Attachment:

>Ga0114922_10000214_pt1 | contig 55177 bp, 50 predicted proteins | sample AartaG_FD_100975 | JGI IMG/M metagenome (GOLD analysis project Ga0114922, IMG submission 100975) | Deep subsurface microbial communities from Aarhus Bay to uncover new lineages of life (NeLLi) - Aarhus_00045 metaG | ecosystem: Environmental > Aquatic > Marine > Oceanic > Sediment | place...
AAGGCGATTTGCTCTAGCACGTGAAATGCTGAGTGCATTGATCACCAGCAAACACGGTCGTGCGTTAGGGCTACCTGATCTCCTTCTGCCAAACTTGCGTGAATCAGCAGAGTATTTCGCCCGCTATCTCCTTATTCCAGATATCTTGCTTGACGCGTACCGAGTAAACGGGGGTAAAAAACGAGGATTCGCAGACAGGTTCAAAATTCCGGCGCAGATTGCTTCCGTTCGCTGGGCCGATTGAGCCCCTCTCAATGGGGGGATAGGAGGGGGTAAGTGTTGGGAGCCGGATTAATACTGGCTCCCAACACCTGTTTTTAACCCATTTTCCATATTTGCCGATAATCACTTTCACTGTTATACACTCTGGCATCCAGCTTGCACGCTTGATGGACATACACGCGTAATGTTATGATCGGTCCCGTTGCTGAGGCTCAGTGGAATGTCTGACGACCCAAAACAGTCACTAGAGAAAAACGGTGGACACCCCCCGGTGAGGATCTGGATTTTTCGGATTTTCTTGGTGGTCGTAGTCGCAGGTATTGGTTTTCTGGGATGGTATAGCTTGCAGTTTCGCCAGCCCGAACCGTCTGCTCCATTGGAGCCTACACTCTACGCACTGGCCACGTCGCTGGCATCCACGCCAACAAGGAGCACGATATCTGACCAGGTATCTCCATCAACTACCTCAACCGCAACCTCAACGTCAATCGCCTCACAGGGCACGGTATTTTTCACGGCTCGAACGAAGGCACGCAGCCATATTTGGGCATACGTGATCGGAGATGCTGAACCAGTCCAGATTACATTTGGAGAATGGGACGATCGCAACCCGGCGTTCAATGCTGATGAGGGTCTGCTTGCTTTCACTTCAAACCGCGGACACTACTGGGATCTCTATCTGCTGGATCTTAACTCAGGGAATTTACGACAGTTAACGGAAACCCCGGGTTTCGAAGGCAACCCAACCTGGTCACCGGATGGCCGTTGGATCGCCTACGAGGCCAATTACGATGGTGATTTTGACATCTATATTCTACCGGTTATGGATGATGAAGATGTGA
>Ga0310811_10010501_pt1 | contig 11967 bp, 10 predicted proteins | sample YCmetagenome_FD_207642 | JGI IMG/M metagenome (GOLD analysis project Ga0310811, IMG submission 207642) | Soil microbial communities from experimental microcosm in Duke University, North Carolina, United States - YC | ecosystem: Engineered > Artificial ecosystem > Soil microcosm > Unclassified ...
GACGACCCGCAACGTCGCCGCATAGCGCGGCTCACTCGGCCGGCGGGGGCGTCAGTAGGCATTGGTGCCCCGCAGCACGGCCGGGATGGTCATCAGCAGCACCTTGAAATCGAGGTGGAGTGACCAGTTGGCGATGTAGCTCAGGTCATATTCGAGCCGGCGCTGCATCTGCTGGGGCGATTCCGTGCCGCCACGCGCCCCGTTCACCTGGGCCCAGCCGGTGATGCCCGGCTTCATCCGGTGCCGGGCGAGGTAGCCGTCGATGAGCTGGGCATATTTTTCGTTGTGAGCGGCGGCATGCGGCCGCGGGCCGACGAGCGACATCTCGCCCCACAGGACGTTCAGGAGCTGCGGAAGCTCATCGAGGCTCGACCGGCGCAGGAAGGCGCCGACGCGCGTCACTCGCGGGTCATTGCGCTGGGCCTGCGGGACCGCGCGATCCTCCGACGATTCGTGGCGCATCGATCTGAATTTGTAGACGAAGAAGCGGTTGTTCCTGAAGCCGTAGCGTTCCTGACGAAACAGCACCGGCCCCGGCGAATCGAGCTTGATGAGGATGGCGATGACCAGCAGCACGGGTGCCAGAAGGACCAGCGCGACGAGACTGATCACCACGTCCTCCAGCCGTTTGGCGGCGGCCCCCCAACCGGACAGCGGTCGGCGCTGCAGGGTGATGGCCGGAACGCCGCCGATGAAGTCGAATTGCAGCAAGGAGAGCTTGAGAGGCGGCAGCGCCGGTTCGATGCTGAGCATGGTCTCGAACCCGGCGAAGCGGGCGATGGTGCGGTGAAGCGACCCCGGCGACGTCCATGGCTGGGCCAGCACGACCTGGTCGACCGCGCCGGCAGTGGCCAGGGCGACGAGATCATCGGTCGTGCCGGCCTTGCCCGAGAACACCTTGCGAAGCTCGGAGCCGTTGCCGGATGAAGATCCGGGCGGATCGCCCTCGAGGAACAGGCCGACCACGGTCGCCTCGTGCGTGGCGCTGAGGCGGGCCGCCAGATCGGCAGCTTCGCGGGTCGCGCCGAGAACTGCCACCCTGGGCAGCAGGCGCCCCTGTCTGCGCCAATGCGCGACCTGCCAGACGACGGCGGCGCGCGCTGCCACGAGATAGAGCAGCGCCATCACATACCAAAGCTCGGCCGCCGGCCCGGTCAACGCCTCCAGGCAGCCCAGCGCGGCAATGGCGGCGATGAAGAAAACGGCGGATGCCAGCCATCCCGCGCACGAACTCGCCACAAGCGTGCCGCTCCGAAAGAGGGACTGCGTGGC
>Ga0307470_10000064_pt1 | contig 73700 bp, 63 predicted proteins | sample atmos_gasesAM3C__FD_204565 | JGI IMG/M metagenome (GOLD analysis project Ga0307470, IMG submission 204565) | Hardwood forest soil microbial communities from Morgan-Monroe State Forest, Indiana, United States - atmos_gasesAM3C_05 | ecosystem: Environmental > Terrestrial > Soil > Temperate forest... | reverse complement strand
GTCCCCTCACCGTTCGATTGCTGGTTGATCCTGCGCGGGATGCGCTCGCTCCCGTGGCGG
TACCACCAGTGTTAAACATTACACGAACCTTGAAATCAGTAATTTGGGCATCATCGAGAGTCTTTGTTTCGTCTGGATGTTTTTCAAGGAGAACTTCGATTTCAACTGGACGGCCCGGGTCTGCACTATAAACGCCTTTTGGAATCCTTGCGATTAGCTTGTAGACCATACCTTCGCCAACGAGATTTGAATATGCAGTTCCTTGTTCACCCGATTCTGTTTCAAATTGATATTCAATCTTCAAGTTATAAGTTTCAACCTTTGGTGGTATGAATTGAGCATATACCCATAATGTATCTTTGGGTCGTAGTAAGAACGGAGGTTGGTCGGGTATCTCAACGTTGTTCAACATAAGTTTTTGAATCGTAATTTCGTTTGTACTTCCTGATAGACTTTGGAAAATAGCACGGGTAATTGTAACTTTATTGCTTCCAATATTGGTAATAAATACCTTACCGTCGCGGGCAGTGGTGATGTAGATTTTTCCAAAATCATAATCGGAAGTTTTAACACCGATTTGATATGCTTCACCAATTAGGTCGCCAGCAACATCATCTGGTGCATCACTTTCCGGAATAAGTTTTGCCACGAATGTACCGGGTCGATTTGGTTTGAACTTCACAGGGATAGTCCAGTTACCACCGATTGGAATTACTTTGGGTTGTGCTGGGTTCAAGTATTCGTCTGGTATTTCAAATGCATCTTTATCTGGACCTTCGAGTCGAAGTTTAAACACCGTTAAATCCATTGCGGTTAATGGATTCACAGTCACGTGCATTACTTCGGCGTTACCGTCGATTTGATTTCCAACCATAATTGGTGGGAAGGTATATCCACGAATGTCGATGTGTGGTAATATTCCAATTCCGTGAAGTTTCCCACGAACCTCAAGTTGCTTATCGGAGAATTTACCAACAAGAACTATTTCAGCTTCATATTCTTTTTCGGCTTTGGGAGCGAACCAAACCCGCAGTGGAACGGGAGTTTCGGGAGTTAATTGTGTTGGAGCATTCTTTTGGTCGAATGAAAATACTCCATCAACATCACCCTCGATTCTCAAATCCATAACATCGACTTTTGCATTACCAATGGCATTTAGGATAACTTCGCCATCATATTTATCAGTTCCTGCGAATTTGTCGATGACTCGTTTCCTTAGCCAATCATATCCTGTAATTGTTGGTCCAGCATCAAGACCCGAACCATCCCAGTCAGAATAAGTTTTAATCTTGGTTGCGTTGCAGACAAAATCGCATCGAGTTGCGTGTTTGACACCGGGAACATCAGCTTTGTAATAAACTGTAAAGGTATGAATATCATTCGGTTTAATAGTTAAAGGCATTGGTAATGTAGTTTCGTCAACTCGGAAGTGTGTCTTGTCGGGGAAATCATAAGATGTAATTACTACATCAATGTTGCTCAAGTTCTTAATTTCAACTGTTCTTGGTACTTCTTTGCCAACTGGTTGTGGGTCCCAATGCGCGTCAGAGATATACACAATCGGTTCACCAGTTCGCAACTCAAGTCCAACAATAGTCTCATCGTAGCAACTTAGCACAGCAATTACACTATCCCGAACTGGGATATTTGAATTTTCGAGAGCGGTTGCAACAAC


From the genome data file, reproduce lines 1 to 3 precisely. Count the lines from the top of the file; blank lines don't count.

>Ga0114922_10000214_pt1 | contig 55177 bp, 50 predicted proteins | sample AartaG_FD_100975 | JGI IMG/M metagenome (GOLD analysis project Ga0114922, IMG submission 100975) | Deep subsurface microbial communities from Aarhus Bay to uncover new lineages of life (NeLLi) - Aarhus_00045 metaG | ecosystem: Environmental > Aquatic > Marine > Oceanic > Sediment | place...
AAGGCGATTTGCTCTAGCACGTGAAATGCTGAGTGCATTGATCACCAGCAAACACGGTCGTGCGTTAGGGCTACCTGATCTCCTTCTGCCAAACTTGCGTGAATCAGCAGAGTATTTCGCCCGCTATCTCCTTATTCCAGATATCTTGCTTGACGCGTACCGAGTAAACGGGGGTAAAAAACGAGGATTCGCAGACAGGTTCAAAATTCCGGCGCAGATTGCTTCCGTTCGCTGGGCCGATTGAGCCCCTCTCAATGGGGGGATAGGAGGGGGTAAGTGTTGGGAGCCGGATTAATACTGGCTCCCAACACCTGTTTTTAACCCATTTTCCATATTTGCCGATAATCACTTTCACTGTTATACACTCTGGCATCCAGCTTGCACGCTTGATGGACATACACGCGTAATGTTATGATCGGTCCCGTTGCTGAGGCTCAGTGGAATGTCTGACGACCCAAAACAGTCACTAGAGAAAAACGGTGGACACCCCCCGGTGAGGATCTGGATTTTTCGGATTTTCTTGGTGGTCGTAGTCGCAGGTATTGGTTTTCTGGGATGGTATAGCTTGCAGTTTCGCCAGCCCGAACCGTCTGCTCCATTGGAGCCTACACTCTACGCACTGGCCACGTCGCTGGCATCCACGCCAACAAGGAGCACGATATCTGACCAGGTATCTCCATCAACTACCTCAACCGCAACCTCAACGTCAATCGCCTCACAGGGCACGGTATTTTTCACGGCTCGAACGAAGGCACGCAGCCATATTTGGGCATACGTGATCGGAGATGCTGAACCAGTCCAGATTACATTTGGAGAATGGGACGATCGCAACCCGGCGTTCAATGCTGATGAGGGTCTGCTTGCTTTCACTTCAAACCGCGGACACTACTGGGATCTCTATCTGCTGGATCTTAACTCAGGGAATTTACGACAGTTAACGGAAACCCCGGGTTTCGAAGGCAACCCAACCTGGTCACCGGATGGCCGTTGGATCGCCTACGAGGCCAATTACGATGGTGATTTTGACATCTATATTCTACCGGTTATGGATGATGAAGATGTGA
>Ga0310811_10010501_pt1 | contig 11967 bp, 10 predicted proteins | sample YCmetagenome_FD_207642 | JGI IMG/M metagenome (GOLD analysis project Ga0310811, IMG submission 207642) | Soil microbial communities from experimental microcosm in Duke University, North Carolina, United States - YC | ecosystem: Engineered > Artificial ecosystem > Soil microcosm > Unclassified ...